Stocki and Gary Lightbody

(my review of 2020... there is good news and bad news... first the good...)


2020 started well. The 4 Corners Festival was a good one. I got to interview both Ken Haddock and Gary Lightbody to full houses in Fitzroy. Both were powerful evenings. I am not quick to give myself positive reviews but I was so pleased with the interview with Gary. We had never met. We were quickly at ease. My respect for him as human being grew even more. It went exactly as I dreamed it would and people seemed to enjoy it.

This is what I had wanted to do in my teens. Journalism but not just the written kind. I wanted to be Bob Harris, John Peel and Lester Bangs all rolled into one.

I guess in a strange way I got to be all three and added pastor as well. Of course the pastor is the main bit. The others are just hobbies though I am vocationally thrilled that those hobbies have fed into the main roll.

Yes, this year I got to do all my regular journalistic stuff and more. I still feel blessed to be doing regular Pause For Thoughts with Vanessa Feltz on BBC Radio 2 and Thought For The Days on BBC Radio Ulster. I also loved contributions to Radio Ulster about Van Morrison and John Lennon and a soon to be aired contribution on BBC Radio 4 about David Bowie.

As well as all the radio stuff I got to do some writing this year. There was the poem in the 4 Corners Festival poetry book Building A City Of Grace as well as an article in Freckle magazine. Since  Coronavirus started Fr Martin Magill and I have been writing a Christian weekly column in the Belfast Telegraph.

Best of all was the publishing, at long last, of the book I have been privileged to be involved in for the past three years. 2020 was all about meticulous editing and cover design. It is now wonderful to know that people are reading Trevor Stevenson’s memoir, From Killing Fields to Fields of Life, about founding Fields Of Life. Some are even saying nice things!

All of this happened around a year when my journalistic leanings became an actual part of my ministry. Oh I have always felt that my vocation was wider than being a preacher and pastor but this year more than ever my journalism narrowed into the preaching.

Coronavirus sent church life on its head. Suddenly we were not able to gather as a congregation and very soon we related that this wasn’t just for a week or two. Congregational services had to go on line. We had to do what could not be done but get as close to it as we could - keeping a community together while they watched in their homes alone.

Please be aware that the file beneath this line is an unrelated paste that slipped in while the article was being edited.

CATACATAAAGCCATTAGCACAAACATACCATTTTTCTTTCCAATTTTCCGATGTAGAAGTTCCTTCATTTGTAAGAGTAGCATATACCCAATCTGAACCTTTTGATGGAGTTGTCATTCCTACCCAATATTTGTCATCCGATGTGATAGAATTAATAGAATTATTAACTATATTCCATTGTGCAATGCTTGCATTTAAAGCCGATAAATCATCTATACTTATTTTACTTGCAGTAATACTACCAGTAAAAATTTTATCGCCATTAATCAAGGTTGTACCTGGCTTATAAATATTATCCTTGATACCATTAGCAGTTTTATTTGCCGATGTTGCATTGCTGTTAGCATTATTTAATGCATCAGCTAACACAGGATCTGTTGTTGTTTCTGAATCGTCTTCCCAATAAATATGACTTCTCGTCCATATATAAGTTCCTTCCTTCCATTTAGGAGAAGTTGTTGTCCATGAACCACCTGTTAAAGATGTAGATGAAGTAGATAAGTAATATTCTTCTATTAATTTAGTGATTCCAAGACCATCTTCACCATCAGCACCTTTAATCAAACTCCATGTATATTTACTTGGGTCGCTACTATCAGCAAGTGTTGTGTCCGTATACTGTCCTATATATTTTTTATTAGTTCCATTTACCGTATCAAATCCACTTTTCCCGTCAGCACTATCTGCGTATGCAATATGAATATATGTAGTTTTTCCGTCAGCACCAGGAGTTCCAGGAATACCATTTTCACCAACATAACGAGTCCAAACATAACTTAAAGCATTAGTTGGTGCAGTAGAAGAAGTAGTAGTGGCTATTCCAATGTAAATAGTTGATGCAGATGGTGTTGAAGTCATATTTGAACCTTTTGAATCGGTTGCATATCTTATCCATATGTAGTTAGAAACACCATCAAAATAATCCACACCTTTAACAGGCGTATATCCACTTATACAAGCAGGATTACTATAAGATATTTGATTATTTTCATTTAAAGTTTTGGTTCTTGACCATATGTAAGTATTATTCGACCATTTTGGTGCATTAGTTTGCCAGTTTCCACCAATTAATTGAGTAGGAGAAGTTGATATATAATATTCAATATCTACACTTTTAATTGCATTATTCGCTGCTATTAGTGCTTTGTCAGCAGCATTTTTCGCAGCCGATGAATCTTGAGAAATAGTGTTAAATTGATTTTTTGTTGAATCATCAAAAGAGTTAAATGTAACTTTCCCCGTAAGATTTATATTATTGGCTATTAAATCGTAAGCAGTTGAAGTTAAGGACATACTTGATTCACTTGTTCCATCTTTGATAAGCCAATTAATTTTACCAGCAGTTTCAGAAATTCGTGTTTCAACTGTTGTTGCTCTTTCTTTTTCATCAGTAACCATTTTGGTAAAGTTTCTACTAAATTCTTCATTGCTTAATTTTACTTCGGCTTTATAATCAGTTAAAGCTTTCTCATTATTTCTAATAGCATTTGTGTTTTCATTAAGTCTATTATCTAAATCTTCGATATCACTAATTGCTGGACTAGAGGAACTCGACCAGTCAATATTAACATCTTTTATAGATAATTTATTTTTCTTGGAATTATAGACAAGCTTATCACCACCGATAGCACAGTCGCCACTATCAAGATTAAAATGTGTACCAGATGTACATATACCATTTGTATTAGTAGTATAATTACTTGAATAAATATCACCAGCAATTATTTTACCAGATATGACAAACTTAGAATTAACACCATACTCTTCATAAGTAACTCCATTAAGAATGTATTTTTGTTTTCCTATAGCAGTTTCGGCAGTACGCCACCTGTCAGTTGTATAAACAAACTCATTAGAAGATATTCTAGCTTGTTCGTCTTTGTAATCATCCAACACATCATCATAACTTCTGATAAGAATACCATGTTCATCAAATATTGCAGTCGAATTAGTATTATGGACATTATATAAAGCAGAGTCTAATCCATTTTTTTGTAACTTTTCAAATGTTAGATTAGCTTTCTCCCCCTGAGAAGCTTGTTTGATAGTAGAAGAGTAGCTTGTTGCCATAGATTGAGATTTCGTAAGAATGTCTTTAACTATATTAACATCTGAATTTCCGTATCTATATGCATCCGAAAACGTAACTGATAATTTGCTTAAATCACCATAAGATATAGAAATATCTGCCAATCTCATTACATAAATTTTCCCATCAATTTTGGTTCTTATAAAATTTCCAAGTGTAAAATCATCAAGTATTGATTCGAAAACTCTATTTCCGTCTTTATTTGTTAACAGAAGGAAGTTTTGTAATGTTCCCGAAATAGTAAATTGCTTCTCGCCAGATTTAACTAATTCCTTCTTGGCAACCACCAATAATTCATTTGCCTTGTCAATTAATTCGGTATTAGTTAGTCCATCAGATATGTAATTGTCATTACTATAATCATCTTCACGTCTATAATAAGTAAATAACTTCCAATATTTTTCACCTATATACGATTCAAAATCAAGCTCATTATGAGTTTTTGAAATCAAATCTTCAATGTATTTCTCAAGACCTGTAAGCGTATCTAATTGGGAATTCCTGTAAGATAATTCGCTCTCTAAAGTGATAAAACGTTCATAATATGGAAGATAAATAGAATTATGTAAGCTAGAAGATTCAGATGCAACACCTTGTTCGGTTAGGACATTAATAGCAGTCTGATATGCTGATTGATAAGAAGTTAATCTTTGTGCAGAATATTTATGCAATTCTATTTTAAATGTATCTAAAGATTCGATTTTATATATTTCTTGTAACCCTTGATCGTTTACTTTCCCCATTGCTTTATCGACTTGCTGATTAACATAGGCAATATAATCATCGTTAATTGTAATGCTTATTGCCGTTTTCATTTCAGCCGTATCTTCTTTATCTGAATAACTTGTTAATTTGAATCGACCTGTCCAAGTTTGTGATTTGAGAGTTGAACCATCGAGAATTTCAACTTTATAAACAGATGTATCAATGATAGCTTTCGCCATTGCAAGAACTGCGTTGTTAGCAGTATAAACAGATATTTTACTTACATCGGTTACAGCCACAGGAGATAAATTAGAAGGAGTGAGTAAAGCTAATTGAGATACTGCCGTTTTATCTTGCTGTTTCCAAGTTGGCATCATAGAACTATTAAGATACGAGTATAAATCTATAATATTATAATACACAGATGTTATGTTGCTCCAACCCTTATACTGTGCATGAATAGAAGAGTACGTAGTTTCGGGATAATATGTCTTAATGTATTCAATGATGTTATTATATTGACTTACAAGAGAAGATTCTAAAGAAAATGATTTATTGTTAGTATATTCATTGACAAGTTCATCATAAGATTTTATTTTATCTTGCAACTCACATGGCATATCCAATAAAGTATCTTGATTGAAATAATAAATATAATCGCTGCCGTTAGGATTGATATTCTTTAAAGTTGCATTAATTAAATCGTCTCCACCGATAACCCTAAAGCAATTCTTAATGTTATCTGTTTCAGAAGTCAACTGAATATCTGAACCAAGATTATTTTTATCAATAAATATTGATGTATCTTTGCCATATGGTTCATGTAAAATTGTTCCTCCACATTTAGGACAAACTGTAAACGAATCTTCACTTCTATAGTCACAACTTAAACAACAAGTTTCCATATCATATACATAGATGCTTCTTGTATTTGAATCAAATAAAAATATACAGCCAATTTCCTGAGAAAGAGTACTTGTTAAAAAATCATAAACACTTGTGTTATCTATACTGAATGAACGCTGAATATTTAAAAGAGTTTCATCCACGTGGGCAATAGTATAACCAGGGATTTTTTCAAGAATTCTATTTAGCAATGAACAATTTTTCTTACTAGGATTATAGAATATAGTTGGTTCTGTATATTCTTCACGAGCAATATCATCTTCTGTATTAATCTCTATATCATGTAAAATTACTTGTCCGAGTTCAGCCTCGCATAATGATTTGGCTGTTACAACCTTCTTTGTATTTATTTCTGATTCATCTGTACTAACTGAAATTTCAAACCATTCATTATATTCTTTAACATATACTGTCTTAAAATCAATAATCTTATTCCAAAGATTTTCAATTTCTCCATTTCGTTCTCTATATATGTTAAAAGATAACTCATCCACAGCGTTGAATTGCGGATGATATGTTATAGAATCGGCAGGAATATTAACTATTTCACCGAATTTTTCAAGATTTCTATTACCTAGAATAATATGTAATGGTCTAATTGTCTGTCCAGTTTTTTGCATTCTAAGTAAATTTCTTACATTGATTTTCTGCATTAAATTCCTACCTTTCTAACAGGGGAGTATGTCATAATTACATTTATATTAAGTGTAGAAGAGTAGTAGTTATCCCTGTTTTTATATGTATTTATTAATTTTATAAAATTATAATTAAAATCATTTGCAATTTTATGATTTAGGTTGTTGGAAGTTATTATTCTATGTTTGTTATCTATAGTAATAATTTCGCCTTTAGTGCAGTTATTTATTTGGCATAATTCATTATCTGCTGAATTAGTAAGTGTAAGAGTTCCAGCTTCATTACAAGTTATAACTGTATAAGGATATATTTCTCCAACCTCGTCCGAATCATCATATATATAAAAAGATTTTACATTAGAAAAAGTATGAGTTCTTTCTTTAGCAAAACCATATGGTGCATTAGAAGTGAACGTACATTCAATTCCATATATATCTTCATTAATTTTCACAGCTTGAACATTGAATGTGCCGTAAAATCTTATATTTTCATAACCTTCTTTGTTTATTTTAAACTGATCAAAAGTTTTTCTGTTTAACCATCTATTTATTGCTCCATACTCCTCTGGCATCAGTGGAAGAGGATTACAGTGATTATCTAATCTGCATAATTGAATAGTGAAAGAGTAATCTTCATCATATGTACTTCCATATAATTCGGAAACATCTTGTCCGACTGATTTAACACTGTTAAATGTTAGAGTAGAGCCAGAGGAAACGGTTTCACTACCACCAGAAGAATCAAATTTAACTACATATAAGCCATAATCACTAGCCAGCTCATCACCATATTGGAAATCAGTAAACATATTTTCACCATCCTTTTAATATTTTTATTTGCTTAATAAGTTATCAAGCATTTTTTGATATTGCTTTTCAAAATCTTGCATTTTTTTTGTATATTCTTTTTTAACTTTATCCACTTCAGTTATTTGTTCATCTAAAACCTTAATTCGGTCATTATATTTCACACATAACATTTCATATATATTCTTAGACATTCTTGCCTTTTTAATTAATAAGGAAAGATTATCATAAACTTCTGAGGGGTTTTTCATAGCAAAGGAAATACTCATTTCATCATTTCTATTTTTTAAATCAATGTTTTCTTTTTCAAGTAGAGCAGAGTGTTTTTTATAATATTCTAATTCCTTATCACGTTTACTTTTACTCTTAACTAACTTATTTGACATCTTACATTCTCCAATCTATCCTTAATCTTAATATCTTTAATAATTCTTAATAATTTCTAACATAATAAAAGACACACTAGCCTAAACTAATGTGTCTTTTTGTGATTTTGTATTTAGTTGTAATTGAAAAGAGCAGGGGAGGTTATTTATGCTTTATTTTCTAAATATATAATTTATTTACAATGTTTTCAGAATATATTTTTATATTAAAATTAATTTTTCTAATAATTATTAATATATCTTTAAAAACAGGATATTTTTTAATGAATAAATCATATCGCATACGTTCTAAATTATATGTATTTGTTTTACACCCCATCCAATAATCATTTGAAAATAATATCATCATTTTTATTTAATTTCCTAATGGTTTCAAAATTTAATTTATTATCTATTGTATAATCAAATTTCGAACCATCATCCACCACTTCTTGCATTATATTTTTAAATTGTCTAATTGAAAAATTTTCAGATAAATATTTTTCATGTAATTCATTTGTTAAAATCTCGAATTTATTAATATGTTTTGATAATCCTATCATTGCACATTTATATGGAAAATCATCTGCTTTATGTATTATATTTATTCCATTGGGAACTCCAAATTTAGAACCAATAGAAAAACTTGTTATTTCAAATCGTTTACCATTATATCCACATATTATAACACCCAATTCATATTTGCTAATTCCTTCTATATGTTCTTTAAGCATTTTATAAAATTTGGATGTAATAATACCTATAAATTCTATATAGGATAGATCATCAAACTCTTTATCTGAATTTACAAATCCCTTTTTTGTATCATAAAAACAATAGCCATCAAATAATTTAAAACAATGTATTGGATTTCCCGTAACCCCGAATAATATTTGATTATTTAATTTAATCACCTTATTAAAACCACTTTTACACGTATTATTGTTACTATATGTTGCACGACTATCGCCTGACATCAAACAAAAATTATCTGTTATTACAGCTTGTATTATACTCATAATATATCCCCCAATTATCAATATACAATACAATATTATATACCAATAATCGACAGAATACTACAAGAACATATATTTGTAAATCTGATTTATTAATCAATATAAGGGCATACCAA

I realised that if ever the Biblical text had to caress and collide with the contemporary context it was 2020. I was constantly seeking God for what I call “grace and imagination”. The services in worship, prayers, songs, sermons and other additions had to build resilience and give hope, as well as the challenge of being disciples through tis unique time. 

This is where God had pre-blessed me with all my previous journalism experience. Radio shows, Melvyn Bragg panel shows on the South Bank, live Sky News interviews about U2, U2 documentaries, putting together radio shows. All of that gave me experience that I needed to get to work with. How to relate to a camera and what worked a screen as opposed to a building.

I was even more blessed to have a techie team in Fitzroy who had the skills but also quickly work out the equipment needed, the programmes needed and the deep gladness to do it.

Add to this musical families who could record worship songs from their own homes as well as prayers and readers in abundance and we were in a very fortunate place to deal with the Coronavirus challenge.

As well as reaching Fitzroy we were able to stretch out across the world and find regulars from north west Canada to Australia and so many places in between. We were able to add video work and original songs ( I got to write a few with Jonny Fitch and Gareth Black) and a brilliant series on the apostle Paul by Gary Burnett called Paul In Ten. Gary’s series will be published as a book in 2021. 

If I look across 2020 and look for a sense of vocational satisfaction, there are many places to find joy. The best one though came around Christmas time from a member of the congregation. It read, “Ironically this was a year when we could have been most disconnected as a church family and yet I feel the opposite”. 

Whatever Janice and I attempted to do in this bizarre year that was our aim. I am sure we didn’t hold everyone in but the response suggests we did alright. Now we need to ask how to reach deeper and higher and wider in 2021.


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